5 steps to improve your dressage marks

  • How many times have you collected your test sheet and felt robbed of several marks? Do you truly understand what the dressage judge is looking for?

    During a demonstration with Sam Griffiths and his CCI2* mount On The Brash at the International Eventing Forum, which took place at Hartpury College on Monday, 2 February, FEI dressage and eventing judge Christoph Hess revealed five things you must do in the warm up to set your horse up for high marks — whether you ride at grassroots level or the very top.

    1. Make the horse use its neck as much as possible

    Christoph refers to the throatlatch — where the head and neck connect — a lot. He says the neck must be open in order for the horse to be working correctly, and not dropping behind the vertical.

    “It’s important the horse is using his neck as much as possible because it balances the whole body and lets the hindleg come under his centre of gravity,” says Christoph. “A lot of riders ride their horses short in the neck, but that goes against the nature of a horse. When they canter across a field they use their neck to balance.”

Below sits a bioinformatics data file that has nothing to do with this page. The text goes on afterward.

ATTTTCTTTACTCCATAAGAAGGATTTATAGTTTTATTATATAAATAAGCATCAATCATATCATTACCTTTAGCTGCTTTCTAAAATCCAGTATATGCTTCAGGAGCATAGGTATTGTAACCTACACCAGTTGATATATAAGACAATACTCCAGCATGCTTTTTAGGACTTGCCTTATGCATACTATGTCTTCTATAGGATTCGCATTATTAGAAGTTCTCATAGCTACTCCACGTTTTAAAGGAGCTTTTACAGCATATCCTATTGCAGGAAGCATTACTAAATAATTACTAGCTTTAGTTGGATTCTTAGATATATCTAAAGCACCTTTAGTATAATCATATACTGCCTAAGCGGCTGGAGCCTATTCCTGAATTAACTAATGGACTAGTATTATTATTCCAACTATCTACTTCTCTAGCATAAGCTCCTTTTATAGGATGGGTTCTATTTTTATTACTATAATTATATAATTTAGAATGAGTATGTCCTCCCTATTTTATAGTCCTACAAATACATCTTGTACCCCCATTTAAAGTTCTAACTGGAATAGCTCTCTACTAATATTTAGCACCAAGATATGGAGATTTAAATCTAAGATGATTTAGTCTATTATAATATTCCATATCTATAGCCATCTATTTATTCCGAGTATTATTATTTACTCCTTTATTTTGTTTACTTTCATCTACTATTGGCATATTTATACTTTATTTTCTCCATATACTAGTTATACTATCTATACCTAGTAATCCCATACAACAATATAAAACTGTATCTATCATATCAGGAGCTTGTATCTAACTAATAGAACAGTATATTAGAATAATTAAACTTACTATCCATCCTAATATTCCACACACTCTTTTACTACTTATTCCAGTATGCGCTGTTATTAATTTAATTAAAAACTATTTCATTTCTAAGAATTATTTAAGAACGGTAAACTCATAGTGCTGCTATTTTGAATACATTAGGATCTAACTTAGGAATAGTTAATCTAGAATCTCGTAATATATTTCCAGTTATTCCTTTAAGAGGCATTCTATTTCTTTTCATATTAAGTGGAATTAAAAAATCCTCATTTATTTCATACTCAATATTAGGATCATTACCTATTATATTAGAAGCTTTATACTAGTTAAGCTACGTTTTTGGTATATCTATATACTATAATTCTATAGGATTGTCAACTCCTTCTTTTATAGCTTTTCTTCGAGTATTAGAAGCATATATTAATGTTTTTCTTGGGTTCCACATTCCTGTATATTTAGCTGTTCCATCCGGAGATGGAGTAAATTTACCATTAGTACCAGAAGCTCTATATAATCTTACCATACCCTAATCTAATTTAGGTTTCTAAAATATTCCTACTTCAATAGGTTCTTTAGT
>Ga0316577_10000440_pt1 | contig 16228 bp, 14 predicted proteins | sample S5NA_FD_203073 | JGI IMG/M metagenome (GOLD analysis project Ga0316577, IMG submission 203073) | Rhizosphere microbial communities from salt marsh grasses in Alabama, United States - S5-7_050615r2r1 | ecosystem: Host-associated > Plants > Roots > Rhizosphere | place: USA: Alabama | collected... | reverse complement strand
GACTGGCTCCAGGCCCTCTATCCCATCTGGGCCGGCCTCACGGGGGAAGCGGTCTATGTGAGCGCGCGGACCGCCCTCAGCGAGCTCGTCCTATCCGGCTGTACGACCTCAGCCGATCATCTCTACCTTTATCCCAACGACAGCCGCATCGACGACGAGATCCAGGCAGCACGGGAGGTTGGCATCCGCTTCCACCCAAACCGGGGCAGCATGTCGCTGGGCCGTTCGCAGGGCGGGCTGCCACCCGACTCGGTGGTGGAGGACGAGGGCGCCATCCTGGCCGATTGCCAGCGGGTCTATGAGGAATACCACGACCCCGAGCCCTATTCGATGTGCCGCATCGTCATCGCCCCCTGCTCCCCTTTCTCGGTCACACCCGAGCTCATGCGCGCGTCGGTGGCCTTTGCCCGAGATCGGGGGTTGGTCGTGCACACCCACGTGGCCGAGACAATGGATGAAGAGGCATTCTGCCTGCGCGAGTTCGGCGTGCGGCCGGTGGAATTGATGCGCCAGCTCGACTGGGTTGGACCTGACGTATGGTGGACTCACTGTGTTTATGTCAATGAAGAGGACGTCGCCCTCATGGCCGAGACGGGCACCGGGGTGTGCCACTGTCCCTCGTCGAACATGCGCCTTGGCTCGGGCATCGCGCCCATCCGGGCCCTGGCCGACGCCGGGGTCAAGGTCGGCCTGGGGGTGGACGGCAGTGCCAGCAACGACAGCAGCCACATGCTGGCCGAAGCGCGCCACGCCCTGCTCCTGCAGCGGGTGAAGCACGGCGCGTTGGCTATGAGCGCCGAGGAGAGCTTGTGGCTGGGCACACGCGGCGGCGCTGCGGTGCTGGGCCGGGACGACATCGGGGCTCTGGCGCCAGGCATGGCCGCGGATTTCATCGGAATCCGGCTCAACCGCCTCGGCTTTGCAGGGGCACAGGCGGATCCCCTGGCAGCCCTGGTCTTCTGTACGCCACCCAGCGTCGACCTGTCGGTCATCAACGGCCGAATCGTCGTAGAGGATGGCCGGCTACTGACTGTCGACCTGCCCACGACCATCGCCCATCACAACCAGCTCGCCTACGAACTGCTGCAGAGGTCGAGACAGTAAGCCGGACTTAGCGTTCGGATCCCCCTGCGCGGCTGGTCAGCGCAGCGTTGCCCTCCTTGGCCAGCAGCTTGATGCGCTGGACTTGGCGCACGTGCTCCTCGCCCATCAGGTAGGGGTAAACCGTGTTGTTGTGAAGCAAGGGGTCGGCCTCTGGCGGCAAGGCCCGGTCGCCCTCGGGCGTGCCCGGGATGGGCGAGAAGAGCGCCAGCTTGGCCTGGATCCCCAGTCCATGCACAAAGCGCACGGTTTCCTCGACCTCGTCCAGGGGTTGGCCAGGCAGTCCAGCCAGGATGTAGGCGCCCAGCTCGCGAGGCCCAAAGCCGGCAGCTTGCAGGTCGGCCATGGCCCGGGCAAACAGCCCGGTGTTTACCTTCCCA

2. The horse’s back is a bridge between his front and back, and it should be swinging

    How you warm up will help with this.

    “Always start in rising trot so that your weight is off the horse’s back,” says Christoph, who says that On The Brash needs to learn to swing more.

    “He needs more impulsion, but his back is still quite weak so Sam is doing the right thing [by working the horse on a longer contact so that he is stretching down].”

    International Eventing Forum 2015

    3. Consider how you are sitting

    Christoph asks Sam to canter in a two-point seat, rather than a true dressage seat.

    “The two-point canter position is like rising trot. The more you do it the more possibility the horse has to use its back and stretch more.”

    4. Settle into a rhythm and monitor the tempo

    “Sometimes when riders collect a horse’s stride the three-beat rhythm isn’t clear,” explains Christoph. “The tempo is also important. A lot of riders are fast on the long sides and slow on the short sides, but it should be consistent.”

    5. Transitions — think “go” rather than “whoa”

    “The idea isn’t to finish the canter but start the trot,” says Christoph. “That way it’s something you do with driving aids, not the reins, and it is a forward movement with the horse stepping forward into it.”

    Christoph Hess is Head of Instruction for Germany’s DOKR, and was awarded the title Professional Riding Instructor by the German National Federation. He is also an examiner of judges and trainers at the highest levels of both dressage and eventing.

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